Michael Frino, Ph. D, Director Organizational Development at Boston Scientific | WSJ Bestselling Author | Performance Researcher. Over the last 25+ years he has worked with Fortune 500 companies in the areas of sales, sales training and leadership development. I am passionate about building high-performing teams and organizational cultures.

He enjoys publishing research on human performance, sales and the euphoric state of flow. His experience has also given him the opportunity to work closely and lead teams responsible for multimedia production, organizational DE&I strategies and marketing competency development.

Katie Desiderio, Ph. D, Assistant Vice President, Corporate-Educational Partnerships | Tenured Professor of Management | Partner in Learning | WSJ Best Selling Author | Mama. Katie counts her blessings starting with the people in her life, which guides her approach to work where her focus is on every organization’s most important asset – you! Her personality and behavioral attributes emphasize collaboration and all things that keep human beings in focus, which fuels her intrapreneurial spirit.

As an athlete, she found flow in sports and later discovered flow at work to fuel her professional trajectory. After working for several years in corporate marketing, Katie chose a second career in higher education, where she celebrates the honor of being the first female chairperson of the Economics and Business Department at the sixth oldest institution in America and first to educate women.

As the mama of two extraordinary girls, she is committed to the development of rising leaders, namely in the spirit of leading from any seat. Along with her work as a tenured faculty member at Moravian University, Desiderio is Principal Partner in Learning of Proximal Development, LLC, an authorized DiSC partner, specializing in leadership development and the advancement of performance through learning.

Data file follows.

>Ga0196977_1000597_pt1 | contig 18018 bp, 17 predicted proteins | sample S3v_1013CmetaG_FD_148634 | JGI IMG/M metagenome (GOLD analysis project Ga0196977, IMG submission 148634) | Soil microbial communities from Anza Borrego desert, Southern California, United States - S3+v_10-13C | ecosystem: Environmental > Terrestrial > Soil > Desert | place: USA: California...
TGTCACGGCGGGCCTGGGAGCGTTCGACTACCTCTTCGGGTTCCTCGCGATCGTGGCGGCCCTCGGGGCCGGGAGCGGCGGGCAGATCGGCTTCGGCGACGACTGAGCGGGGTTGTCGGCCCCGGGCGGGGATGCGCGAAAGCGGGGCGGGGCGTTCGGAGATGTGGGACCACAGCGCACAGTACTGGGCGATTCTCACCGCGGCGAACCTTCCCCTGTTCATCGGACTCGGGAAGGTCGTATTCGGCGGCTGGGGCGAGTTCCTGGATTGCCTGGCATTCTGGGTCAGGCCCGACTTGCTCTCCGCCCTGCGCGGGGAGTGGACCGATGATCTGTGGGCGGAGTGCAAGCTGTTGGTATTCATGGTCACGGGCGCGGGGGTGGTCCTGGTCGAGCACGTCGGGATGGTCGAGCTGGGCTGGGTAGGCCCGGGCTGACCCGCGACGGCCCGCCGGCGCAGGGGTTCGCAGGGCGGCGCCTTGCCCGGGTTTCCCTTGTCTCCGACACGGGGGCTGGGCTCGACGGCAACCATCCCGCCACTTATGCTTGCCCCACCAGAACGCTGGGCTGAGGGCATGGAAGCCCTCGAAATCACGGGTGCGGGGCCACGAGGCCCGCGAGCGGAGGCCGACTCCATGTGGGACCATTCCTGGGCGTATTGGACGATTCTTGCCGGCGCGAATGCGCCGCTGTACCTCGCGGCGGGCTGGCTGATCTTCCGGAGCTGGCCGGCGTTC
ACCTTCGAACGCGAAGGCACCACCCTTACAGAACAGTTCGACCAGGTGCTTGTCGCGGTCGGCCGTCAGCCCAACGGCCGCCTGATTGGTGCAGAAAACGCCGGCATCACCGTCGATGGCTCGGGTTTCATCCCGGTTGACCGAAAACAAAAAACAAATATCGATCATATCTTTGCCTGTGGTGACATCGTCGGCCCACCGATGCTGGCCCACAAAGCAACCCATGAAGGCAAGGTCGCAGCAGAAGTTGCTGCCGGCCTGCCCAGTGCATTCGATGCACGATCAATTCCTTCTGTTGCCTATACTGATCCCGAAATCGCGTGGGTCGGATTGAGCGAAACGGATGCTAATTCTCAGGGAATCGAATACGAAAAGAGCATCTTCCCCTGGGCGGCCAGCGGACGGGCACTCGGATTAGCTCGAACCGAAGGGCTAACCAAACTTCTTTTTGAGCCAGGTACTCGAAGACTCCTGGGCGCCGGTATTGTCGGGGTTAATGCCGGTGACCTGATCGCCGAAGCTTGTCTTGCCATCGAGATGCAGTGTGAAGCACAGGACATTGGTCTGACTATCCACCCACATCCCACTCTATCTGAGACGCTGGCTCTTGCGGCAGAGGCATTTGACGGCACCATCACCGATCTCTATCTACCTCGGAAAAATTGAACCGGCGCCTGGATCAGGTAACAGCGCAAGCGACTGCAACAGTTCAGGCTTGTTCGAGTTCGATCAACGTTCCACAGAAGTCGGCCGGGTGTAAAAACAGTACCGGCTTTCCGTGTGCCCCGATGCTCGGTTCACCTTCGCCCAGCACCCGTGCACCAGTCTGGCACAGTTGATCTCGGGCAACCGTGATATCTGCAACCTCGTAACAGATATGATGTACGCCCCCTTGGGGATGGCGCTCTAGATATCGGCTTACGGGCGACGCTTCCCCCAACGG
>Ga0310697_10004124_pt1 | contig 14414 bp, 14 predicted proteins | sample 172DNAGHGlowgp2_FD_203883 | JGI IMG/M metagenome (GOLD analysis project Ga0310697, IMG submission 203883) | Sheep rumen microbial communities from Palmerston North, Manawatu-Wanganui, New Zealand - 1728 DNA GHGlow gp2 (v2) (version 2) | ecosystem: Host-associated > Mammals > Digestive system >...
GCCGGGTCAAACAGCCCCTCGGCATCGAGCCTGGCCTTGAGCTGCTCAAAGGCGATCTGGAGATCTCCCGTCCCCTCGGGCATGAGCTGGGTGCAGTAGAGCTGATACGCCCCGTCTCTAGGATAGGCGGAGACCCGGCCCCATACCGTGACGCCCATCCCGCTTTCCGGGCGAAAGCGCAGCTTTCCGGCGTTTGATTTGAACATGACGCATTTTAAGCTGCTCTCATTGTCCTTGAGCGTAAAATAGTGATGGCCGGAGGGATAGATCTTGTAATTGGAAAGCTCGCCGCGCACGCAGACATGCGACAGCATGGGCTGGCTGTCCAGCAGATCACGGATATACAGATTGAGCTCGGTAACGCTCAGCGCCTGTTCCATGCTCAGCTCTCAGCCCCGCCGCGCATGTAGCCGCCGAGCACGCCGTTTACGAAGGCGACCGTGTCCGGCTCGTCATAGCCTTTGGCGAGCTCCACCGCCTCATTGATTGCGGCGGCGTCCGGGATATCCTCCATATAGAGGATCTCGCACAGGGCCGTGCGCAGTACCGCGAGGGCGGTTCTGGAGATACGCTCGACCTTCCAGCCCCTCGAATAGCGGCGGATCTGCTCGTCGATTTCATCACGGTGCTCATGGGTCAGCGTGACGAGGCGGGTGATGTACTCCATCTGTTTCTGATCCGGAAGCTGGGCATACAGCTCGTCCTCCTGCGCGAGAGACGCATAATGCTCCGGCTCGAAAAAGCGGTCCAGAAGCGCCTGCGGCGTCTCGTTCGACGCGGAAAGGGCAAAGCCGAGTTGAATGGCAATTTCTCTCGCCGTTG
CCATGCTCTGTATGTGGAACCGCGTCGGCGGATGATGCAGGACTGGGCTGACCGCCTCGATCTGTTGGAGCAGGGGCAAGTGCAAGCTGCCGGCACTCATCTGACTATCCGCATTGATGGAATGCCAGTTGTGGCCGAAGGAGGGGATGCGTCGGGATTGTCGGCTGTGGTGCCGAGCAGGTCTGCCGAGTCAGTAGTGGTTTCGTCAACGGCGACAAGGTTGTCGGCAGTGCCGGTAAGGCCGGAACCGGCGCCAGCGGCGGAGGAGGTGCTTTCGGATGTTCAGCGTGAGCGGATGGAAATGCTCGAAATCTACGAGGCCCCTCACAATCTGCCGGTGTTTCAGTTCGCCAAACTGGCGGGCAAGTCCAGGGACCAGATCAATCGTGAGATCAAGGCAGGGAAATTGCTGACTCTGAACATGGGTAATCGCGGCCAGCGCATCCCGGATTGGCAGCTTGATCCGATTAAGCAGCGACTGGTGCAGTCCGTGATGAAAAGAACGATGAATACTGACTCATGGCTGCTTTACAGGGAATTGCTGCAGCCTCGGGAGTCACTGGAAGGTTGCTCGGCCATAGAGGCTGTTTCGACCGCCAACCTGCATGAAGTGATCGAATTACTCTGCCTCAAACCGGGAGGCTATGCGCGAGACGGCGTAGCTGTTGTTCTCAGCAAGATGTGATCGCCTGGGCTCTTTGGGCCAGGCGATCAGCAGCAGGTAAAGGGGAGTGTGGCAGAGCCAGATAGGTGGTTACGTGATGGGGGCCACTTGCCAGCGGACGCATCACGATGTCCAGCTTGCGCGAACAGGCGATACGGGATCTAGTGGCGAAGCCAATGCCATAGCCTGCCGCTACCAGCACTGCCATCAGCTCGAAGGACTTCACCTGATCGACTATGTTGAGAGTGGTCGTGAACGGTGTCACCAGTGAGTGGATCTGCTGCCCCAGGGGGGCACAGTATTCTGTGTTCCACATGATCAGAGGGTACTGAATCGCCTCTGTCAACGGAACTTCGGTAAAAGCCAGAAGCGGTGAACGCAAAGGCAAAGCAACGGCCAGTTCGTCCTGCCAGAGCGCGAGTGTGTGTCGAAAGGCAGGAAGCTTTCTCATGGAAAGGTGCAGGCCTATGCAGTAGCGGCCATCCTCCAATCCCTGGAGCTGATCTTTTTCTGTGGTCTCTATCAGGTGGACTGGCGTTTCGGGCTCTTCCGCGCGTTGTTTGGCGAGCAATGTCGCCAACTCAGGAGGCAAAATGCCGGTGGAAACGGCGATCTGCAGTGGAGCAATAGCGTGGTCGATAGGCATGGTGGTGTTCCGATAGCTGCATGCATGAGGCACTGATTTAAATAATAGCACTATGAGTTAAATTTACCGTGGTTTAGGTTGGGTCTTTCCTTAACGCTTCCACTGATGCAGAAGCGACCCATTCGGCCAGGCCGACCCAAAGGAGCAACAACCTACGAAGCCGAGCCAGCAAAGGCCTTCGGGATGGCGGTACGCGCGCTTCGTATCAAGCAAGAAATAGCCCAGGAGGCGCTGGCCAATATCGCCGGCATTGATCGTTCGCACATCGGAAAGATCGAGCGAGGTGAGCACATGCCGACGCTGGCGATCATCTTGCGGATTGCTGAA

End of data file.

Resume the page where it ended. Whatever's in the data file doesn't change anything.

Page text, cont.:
Upon completion of her doctorate in Organizational Learning and Leadership, Katie has been co-authoring scholar-practitioner journal articles, conference proceedings, and now this book with her learning partner and friend. Join them on this journey to inspire how you will pollinate the world!

Show Highlights

Unceremoniously squash the queen bee of your hive to put productivity front and center.
Embracing messiness in leadership is essential for generating new ideas and encouraging diverse perspectives.
Learning and unlearning are vital components of value creation and collective progression when creating change.
Encouraging people to lead from any seat to create influencers around you to engage your entire community.
Maximize production in your “hive” with a hexagon shape collaboration.
Place yourself the center of someone’s growth to create the honey in your bee hive.
Get your FREE growth guides that encourage learning in the space of curiosity for deep level diversity.
“There’s an opportunity here to think about change agents. As Ruckus Makers, we have to continually turn the lens to be able to self reflect, to think about value creation.”
- Katie Desiderio

“We can’t let that serve as a blind spot for us to think about the impact on the collective whole. For all of us to be able to hit the pause button to say, ‘I probably could have done that better,’ or ‘how could I rephrase that or how could I look at this from a different lens to try to do it different or to bring someone else that might be more effective than I am in this space.’”
- Katie Desiderio

“If you don’t have a philosophy that you can share how you’re going to lead the good, the bad, and ugly and share it, then the environment that you’re creating may not be one that’s vulnerable and authentic, and people will just see you as kind of a hierarchical leader. And that’s not what we’re trying to encourage. We’re trying to convert, encouraging buyers where everybody can lead from every seat. It’s okay to bring your best self to work, come as you are, choose the lens you want, but let’s all work at this together.”
- Michael Frino